San Diego’s iconic Balboa Park is typically lush green but on Saturday, it the landmark will be blue.
In support of World Autism Awareness Day (WAAD), the museums and buildings along El Prado in Balboa Park will glow blue that night – the color that symbolizes support for the millions of families affected by autism, both locally and across the globe.
Building by building, spot by spot, Balboa Park will go blue. At 7 p.m., the iconic Bea Evenson Fountain on the east end of The Prado, between the Natural History Museum and the Reuben H. Fleet Science Center, will light up.
As part of WAAD, Balboa Park will join thousands of other landmarks around the world in shining a light on autism, including the Empire State Building, the Sydney Opera House and the International Space Station.
In addition to building local awareness of autism and supporting San Diego families impacted by autism, the lighting of Balboa Park will also shed light on the park’s new autism accessibility programs.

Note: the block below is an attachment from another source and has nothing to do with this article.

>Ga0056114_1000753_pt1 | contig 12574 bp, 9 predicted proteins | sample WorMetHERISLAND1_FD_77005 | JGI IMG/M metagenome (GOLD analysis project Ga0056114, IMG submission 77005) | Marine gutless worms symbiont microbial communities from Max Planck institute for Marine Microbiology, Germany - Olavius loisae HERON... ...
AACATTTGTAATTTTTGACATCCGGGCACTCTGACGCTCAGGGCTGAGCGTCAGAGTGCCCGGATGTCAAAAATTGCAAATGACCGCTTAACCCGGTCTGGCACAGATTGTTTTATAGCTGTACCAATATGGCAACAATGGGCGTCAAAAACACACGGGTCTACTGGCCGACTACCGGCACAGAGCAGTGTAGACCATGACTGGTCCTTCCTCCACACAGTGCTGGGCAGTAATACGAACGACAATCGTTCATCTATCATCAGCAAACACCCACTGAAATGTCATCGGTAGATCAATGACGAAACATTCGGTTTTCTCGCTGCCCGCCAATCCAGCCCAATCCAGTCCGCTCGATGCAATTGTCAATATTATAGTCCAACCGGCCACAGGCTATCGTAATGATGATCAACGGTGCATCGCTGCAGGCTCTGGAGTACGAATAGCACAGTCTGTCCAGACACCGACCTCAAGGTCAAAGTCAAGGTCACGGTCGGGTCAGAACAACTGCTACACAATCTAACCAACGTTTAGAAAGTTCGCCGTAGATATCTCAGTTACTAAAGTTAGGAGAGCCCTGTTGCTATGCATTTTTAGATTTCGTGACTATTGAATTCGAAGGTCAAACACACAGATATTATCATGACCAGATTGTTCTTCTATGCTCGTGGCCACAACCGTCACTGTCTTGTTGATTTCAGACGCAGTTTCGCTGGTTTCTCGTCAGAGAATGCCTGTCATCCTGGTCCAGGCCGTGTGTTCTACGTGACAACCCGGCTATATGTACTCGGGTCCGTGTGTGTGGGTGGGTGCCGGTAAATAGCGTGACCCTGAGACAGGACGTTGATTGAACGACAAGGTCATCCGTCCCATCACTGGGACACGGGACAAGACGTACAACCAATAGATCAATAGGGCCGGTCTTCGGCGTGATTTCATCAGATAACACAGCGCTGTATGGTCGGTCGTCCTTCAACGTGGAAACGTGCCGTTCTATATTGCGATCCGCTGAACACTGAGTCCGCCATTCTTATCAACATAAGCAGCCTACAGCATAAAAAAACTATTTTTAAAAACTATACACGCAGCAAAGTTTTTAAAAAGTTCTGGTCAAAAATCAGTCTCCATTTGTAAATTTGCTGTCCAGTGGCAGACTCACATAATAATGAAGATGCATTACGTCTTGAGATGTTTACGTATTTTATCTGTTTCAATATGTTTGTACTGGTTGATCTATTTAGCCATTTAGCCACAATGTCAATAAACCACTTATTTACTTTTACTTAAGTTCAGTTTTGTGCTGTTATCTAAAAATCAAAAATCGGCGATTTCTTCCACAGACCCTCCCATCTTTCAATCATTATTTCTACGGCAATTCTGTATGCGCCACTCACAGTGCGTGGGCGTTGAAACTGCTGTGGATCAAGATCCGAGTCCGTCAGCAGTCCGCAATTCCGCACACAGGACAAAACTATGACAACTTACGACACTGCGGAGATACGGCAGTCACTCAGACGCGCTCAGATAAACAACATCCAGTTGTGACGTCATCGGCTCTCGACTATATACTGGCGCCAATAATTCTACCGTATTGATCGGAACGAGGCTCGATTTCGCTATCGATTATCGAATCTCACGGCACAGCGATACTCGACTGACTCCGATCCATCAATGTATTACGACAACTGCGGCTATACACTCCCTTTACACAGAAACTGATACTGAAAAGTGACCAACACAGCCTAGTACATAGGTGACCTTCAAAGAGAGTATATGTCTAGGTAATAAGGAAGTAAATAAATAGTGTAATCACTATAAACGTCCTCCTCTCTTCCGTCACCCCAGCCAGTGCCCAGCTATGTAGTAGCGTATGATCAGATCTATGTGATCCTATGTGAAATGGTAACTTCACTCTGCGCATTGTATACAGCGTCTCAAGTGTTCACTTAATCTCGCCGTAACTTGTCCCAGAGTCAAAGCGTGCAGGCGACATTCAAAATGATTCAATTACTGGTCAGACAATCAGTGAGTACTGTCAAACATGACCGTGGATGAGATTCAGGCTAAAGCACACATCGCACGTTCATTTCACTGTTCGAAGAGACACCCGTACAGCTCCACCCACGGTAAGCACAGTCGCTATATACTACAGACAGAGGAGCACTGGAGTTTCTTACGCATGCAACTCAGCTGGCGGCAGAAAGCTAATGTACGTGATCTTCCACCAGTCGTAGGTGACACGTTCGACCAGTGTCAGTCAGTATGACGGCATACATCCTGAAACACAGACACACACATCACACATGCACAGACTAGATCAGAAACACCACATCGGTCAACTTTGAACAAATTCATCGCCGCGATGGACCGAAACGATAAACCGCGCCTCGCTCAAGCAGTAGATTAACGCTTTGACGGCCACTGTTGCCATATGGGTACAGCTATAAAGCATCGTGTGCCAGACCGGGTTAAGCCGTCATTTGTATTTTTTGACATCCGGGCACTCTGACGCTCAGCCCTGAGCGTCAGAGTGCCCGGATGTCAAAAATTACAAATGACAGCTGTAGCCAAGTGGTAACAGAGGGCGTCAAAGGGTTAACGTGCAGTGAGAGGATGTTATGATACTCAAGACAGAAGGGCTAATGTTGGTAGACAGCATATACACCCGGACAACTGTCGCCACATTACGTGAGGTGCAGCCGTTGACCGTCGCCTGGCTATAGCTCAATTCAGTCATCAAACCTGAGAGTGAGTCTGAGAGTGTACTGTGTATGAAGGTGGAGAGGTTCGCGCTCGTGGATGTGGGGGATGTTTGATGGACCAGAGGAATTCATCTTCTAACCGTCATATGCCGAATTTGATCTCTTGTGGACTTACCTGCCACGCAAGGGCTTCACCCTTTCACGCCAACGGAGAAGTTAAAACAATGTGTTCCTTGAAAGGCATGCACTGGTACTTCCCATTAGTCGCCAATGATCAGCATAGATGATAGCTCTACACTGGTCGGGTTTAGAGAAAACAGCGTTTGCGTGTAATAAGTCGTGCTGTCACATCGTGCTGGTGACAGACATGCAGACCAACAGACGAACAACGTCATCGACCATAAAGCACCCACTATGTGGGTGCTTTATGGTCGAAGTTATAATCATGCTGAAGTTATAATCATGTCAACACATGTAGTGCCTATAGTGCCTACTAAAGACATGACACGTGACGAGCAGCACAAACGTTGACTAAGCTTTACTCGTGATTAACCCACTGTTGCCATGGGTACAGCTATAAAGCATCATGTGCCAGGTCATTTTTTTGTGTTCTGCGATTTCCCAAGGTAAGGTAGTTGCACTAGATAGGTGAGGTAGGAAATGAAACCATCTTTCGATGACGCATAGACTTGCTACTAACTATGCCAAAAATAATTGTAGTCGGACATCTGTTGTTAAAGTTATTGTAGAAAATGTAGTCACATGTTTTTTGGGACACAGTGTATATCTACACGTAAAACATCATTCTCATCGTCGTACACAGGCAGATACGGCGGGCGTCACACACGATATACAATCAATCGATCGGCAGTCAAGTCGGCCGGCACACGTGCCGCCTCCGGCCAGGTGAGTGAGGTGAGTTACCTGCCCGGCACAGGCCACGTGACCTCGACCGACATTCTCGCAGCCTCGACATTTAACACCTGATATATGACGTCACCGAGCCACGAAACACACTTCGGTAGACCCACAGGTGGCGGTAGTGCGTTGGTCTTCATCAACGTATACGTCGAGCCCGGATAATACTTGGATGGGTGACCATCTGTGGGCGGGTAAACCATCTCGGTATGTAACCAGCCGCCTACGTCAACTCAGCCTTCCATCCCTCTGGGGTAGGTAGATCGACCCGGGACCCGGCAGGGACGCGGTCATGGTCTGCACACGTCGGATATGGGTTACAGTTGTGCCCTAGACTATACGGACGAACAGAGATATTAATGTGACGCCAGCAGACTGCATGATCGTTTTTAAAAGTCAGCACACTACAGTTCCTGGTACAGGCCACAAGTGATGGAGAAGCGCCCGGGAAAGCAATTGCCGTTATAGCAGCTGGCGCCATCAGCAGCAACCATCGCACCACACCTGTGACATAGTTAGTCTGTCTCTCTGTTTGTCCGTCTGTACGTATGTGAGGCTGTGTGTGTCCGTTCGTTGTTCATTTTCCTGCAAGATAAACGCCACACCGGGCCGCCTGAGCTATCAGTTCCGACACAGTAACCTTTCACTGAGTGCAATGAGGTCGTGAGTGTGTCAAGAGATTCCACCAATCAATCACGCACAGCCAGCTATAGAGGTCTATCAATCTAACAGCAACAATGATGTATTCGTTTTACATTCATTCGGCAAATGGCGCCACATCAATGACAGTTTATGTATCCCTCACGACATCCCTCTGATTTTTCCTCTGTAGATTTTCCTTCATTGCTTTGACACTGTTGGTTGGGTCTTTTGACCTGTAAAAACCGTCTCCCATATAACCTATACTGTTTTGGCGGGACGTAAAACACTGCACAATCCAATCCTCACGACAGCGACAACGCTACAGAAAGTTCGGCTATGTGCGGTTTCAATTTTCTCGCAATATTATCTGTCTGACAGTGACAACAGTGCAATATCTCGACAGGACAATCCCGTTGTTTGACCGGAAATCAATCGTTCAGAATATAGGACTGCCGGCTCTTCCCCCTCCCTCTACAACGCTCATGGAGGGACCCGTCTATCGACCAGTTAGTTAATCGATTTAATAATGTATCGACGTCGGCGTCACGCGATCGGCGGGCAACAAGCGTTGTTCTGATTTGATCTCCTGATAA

April is Autism Awareness Month. Worldwide, 70 million people are affected by autism. In San Diego, there are more than 10,000 residents with autism. Every 11 minutes, a child is diagnosed with autism, according to the National Foundation for Autism Research (NFAR). One in 68 Americans has autism.
Through WAAD and the month of April, NFAR, Balboa Park, the San Diego Natural History Museum, the Autism Society of San Diego, the Autism Tree Project Foundation and Autism Speaks San Diego will join together to raise awareness for autism as a growing health concern, and educate locals on the various autism programs and resources available in San Diego.
To help support NFAR’s ongoing efforts to fund local autism services – including providing equipment for children with autism to nearly 600 San Diego classrooms – donate to the organization online here.
The observance of WAAD on April 2 was officially adopted by the United Nations in 2007.
Each year since, the “Light It Up Blue” campaign kicks off Autism Awareness Month by shining blue lights in honor of families impacted by autism at thousands of landmarks, skyscrapers, schools, businesses and homes across the world. Supporters can also wear blue.